Human Centered Poverty Alleviation: An intimate conversation with Jacqueline Novogratz and Tim Brown

September 12, 2009

Jacqueline Novogratz, Founder and CEO of Acumen Fund and Tim Brown, CEO of IDEO are old friends with a world-changing business partnership. IDEO is an innovation and design firm and Acumen Fund is a non-profit global venture fund. This week, Global Initiatives hosted the two on-stage fSpeakers Organizers Studentsor the first time to discuss human centered poverty alleviation at University of California, Berkeley. Another close friend and partner, Stuart Davidson of Labrador Ventures, moderated the discussion. The intimate and engaging conversation addressed the intersection between design and development, which has made a partnership between two seemingly different organizations, so profoundly impactful.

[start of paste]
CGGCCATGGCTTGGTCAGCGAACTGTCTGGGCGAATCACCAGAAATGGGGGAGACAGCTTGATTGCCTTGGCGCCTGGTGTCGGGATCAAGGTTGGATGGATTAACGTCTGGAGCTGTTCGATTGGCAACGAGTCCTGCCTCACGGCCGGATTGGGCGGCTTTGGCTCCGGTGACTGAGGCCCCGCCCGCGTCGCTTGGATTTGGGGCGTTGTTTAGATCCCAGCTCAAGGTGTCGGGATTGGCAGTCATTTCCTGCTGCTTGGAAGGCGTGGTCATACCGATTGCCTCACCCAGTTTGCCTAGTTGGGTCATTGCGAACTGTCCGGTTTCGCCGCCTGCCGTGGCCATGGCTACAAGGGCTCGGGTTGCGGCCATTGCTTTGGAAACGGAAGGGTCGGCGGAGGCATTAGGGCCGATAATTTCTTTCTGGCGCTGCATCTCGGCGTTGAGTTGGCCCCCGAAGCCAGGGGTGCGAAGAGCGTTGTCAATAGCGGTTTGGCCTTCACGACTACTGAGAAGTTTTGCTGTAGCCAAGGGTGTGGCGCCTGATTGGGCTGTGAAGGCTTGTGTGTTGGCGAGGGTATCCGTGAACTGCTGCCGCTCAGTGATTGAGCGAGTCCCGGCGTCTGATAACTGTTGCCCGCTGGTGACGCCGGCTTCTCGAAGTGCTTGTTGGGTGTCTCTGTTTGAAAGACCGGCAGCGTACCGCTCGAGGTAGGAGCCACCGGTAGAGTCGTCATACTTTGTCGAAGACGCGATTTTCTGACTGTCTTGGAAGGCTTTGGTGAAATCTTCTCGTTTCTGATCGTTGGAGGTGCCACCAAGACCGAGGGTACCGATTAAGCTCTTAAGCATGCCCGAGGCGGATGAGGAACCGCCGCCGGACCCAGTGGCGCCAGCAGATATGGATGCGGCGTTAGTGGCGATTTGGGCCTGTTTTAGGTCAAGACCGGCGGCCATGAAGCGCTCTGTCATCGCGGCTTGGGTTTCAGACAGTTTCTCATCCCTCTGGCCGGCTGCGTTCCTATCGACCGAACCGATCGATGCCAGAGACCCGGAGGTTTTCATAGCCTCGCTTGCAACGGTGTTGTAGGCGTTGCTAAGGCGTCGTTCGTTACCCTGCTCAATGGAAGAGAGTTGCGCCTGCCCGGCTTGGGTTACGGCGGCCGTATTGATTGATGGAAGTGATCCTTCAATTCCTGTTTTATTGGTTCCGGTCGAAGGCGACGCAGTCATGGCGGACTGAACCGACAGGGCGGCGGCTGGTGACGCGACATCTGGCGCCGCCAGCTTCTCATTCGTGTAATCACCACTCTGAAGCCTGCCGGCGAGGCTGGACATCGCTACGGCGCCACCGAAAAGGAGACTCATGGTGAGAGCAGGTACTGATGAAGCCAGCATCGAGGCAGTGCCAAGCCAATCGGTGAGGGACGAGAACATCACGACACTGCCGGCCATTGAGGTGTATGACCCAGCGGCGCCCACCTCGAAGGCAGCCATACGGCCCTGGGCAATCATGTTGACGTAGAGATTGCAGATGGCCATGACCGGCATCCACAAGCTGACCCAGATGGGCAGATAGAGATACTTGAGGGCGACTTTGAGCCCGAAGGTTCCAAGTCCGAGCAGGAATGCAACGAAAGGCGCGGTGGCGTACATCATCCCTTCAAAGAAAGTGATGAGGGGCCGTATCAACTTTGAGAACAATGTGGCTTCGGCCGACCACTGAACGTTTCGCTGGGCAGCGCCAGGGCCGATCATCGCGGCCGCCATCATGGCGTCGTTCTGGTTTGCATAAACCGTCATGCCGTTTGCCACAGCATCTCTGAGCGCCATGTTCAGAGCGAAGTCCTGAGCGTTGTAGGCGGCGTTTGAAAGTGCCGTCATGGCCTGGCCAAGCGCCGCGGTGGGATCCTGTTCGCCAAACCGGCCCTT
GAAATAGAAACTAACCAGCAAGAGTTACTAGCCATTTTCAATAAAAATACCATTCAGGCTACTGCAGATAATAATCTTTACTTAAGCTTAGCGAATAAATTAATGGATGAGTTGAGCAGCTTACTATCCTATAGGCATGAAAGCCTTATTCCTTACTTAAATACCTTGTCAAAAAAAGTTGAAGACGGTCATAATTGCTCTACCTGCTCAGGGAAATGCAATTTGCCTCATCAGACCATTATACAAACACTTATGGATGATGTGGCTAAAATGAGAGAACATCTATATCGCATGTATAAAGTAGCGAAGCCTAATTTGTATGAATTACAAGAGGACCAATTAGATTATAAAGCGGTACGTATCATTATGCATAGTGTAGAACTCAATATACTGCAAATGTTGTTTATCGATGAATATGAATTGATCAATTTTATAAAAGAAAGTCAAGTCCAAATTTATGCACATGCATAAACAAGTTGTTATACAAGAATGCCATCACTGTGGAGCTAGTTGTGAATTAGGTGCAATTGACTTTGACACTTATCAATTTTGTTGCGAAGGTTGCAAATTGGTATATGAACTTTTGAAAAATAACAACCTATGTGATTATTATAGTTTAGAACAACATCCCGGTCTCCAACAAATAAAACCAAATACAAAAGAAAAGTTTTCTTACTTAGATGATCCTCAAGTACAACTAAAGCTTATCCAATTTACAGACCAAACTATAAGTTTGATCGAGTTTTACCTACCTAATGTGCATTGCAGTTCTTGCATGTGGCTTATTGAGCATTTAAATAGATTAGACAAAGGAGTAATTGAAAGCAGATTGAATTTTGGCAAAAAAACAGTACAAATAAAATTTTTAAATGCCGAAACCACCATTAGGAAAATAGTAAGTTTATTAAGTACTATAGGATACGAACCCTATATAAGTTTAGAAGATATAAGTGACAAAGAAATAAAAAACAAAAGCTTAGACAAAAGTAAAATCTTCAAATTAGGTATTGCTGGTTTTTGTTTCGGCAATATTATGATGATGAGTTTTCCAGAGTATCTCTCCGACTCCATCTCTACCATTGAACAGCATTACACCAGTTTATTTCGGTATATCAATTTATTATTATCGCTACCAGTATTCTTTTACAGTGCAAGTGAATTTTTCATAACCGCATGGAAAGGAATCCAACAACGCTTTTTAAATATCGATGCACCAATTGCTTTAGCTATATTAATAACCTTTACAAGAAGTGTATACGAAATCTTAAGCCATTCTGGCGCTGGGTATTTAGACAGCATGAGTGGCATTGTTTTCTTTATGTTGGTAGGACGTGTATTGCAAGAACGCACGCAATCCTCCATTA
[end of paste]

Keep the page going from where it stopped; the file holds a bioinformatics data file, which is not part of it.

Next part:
Jacqueline and Tim’s friendship began at a TED conference. Jacqueline was discussing water issues in the developing world and IDEO had just recently been involved in a design project with KickStart aimed at increasing access to water. They immediately realized that they were both working towards a very similar goal: helping people innovate in order to grow. Jacqueline explains that in Acumen Fund, “we were putting ourselves in other people’s shoes to better understand what they want, and that’s design thinking; that was a whole new lexicon for Acumen Fund.”